Lessons From History: A Towering Folly
Learn to count the cost.

In late March of 1889, the capital city of France unveiled the tallest building on Earth: the Eiffel Tower. While most of the world was awestruck by this incredible feat of engineering, Britain took this as an opportunity to rekindle its ongoing rivalry with the French—they decided to construct an even larger tower in London. The man behind this massive project was Sir Edward Watkin.

Watkin was around seventy years old at the time. He was the owner of a newspaper, a member of Parliament, the director of multiple railways and a firm believer in engineering and technology. He had been successful in his life so far—and he was also extremely ambitious. If anyone was qualified to build this tower, it was Sir Edward Watkin.

Watkin’s choice for the site of the soon-to-be-legendary tower was the village of Wembley, London. The strategic placement of Watkin’s tower would bring tourists and other visitors to Wembley through his underground railway, creating a steady flow of funding for the attraction.

To stir up some excitement for this massive building project, the town held a competition to see who could come up with the best design for the tower. Out of 68 entries, however, not one fulfilled all of the judges’ requirements. Instead, they recruited Sir Benjamin Baker, who had previously designed the Forth Bridge in Scotland, to design the tower. The design Baker came up with looked quite similar to the Eiffel Tower, but his design had eight supporting legs and was 150 feet taller.

Overall, the estimated cost of the project was £200,000, which is about $25 million dollars in today’s currency. That is a lot of money, but Watkin didn’t worry about it. He felt certain that the tower would be a huge tourist attraction and that he would easily be able to make up any money he spent.

Construction began in 1891, and the tower was projected to be finished in 1893. The process, however, turned out to be a lot slower and more tedious than Watkin had imagined. After five years—already three years longer than expected—Wembley Tower had reached only a disappointing height of 155 feet. To add insult to injury, the builders realized that the tower was slowly but surely sinking into the ground. On closer examination, they realized that the area they were building on was marshy and swamp-like—a horrible plot of land to build a tower on. No one had taken the time to survey the land carefully enough to notice.

To make matters even worse, Watkin had decided to reduce the tower’s eight supportive legs to only four in order to save money. This dramatically altered the weight distribution, which only contributed to the tower’s slow descent into the marshy ground.

The longer the tower sat there unfinished, the more people grew tired of seeing it—and Watkin was becoming a little discouraged himself. The tower wasn’t receiving nearly as much tourism as he had expected. It raised only £87,000—less than half of the money that he actually needed.

Facing both low funds and a poor foundation, Watkin had no choice but to give the project up. Construction halted, and the tower sat idle. Watkin died only two years later. Between 1904 and 1907, what could have been one of the greatest monuments ever created was demolished. The scraps of metal left over were sold to Italy.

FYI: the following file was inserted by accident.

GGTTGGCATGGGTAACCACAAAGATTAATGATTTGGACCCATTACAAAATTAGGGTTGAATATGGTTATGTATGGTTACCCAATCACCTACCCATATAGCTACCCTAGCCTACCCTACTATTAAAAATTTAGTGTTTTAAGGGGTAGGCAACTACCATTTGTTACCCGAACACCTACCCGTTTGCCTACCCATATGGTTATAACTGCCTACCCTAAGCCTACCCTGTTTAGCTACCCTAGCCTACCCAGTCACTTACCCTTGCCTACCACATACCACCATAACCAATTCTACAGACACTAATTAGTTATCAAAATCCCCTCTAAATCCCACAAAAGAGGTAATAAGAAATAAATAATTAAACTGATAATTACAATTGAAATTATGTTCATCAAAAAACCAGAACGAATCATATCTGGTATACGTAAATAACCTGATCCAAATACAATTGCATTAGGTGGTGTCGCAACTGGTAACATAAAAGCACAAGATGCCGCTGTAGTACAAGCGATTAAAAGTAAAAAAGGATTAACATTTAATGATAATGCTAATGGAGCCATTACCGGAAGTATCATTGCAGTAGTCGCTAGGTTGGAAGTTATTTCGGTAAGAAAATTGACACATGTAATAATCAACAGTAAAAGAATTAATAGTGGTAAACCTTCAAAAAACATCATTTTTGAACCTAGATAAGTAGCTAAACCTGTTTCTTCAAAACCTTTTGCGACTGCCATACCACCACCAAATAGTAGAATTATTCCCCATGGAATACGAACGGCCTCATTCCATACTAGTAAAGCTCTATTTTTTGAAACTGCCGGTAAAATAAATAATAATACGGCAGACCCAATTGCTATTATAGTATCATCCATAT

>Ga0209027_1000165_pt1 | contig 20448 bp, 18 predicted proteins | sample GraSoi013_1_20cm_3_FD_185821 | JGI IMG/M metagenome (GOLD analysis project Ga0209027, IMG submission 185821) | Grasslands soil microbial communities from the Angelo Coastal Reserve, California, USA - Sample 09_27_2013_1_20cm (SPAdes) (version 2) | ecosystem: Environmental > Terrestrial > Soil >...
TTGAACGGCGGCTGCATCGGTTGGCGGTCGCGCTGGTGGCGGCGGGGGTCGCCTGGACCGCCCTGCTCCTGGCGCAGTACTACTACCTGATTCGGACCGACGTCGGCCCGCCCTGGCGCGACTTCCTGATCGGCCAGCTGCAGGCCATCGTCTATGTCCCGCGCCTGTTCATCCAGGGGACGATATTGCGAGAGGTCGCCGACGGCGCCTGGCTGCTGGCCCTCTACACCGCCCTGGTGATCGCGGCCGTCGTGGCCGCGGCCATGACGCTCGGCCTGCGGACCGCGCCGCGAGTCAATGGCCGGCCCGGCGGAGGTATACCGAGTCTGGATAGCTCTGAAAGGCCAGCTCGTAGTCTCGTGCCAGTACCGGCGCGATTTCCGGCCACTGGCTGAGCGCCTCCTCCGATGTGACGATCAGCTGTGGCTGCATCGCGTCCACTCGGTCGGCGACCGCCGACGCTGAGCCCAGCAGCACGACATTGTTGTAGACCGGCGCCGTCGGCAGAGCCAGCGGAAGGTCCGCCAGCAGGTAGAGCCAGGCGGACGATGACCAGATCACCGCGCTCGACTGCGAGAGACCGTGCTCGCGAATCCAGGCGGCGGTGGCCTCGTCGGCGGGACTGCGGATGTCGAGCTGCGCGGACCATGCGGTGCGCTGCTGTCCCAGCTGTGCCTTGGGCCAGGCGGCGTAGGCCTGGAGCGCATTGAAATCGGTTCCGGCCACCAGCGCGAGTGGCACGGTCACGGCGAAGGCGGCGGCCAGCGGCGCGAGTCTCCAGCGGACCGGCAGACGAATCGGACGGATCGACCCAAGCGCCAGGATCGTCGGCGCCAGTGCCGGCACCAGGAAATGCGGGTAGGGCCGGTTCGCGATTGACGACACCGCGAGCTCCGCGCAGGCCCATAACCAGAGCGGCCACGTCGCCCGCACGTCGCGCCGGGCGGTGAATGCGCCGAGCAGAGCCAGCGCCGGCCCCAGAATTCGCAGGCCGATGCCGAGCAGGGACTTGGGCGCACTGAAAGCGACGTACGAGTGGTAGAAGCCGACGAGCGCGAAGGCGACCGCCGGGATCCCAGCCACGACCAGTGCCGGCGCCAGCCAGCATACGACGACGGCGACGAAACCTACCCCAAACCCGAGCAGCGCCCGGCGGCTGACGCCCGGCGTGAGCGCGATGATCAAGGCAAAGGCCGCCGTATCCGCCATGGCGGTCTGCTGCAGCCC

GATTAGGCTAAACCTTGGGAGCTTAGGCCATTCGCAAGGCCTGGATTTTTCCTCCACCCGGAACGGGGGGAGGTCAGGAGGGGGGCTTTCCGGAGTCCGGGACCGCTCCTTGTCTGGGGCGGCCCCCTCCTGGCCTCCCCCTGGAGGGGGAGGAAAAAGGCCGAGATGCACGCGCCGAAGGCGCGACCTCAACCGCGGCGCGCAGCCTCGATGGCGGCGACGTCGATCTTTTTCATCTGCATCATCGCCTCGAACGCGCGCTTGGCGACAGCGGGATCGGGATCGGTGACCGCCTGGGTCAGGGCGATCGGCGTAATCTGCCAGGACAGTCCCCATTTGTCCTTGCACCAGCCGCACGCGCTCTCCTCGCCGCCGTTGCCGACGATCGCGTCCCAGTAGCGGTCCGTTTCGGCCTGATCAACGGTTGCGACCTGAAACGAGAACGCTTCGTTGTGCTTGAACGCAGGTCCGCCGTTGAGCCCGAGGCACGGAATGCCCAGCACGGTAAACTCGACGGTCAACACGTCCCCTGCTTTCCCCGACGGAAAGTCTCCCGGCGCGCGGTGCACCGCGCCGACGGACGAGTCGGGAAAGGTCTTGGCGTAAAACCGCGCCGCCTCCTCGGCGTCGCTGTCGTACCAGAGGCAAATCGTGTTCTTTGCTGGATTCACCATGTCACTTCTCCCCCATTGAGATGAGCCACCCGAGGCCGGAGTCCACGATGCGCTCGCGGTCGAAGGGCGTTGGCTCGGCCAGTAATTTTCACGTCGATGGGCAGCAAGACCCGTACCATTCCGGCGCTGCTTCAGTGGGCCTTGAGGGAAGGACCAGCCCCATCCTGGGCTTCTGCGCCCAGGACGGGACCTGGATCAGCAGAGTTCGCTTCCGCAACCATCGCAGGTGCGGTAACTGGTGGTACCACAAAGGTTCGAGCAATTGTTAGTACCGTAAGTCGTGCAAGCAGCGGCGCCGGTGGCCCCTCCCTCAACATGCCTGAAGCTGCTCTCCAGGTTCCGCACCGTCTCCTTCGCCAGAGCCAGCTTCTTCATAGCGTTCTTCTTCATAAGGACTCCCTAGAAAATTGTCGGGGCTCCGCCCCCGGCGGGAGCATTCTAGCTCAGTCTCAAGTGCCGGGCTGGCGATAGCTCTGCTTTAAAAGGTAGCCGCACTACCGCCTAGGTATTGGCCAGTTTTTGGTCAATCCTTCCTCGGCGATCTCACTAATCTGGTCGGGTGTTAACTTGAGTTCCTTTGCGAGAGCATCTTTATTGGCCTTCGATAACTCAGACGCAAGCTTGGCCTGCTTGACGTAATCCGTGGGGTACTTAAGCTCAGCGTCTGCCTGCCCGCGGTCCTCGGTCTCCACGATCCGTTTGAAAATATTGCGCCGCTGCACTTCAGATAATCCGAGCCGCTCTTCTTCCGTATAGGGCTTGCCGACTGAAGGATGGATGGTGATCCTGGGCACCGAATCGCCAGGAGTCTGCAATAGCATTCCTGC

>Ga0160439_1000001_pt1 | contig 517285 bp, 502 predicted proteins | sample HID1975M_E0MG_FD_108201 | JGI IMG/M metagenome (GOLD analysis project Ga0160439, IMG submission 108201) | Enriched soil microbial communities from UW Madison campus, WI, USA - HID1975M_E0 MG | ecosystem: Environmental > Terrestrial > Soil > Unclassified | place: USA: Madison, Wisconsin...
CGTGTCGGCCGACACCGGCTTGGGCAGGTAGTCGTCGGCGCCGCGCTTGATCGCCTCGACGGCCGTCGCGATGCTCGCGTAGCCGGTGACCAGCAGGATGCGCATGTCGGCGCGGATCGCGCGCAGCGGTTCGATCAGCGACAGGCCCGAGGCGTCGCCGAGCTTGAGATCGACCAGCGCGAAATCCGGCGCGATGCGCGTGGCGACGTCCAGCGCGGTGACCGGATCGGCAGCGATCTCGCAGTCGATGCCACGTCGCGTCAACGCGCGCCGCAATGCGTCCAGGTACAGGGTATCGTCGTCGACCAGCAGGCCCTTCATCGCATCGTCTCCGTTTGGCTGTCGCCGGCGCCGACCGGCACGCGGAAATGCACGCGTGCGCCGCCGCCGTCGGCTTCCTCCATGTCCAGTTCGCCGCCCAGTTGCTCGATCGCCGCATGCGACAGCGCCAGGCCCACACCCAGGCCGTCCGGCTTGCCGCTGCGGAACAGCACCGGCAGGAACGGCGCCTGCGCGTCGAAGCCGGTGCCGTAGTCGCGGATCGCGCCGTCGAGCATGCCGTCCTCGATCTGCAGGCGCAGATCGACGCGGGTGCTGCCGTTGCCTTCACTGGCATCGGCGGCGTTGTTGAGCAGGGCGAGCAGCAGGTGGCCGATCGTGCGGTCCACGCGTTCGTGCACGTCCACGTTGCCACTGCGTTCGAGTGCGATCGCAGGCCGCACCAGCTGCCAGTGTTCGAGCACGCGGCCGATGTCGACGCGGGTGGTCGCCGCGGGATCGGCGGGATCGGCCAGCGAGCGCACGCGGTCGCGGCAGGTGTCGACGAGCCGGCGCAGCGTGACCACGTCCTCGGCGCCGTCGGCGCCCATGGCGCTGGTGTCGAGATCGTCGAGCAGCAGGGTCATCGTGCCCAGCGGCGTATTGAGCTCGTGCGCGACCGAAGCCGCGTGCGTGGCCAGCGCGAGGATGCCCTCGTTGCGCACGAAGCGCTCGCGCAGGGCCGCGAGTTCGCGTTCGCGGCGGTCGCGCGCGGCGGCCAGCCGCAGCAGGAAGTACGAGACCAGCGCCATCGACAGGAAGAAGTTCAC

How would you feel if you put so much time, money or effort into something that would have been absolutely incredible? Maybe we don’t often have the opportunity to put ourselves in Watkin’s shoes, but you can imagine the failure and embarrassment that he felt.

His failure was his own fault, however. The reason he failed was because he did not count the cost.

While planning for his tower, Watkin had calculated that the entire process would require a total of £200,000. He knew the cost of the tower. But he didn’t practically prepare to pay that cost. He decided it was good enough to raise the funds as he went. He didn’t start out with a solid foundation—monetarily or structurally—and thus, Watkin did not have the resources to finish his tower.

Luke 14:28 reads, “For which of you, intending to build a tower, sitteth not down first, and counteth the cost, whether he have sufficient to finish it?”

Before we make any decisions in life—and especially ones that will dramatically alter our lives—we have to make sure that we sit down and count the cost. For instance, if you want to start piano lessons, you have to consider how willing you are to practice every day. If you want to get a job, you have to be willing to work hard and sacrifice your free time. Every decision we make has both costs and benefits associated with it, and we must make sure we know which one outweighs the other before we make the decision.

Watkin could have fixed the structure of his tower. He could have even moved the tower to another location and started over. The structure wasn’t the main problem—the funding was. Watkin couldn’t afford to correct the mistakes he had made. You can’t erect the tallest building on Earth without any money. He failed to count the cost. Learn from Sir Edward Watkin’s mistake. Make sure you always count the cost before every decision you make.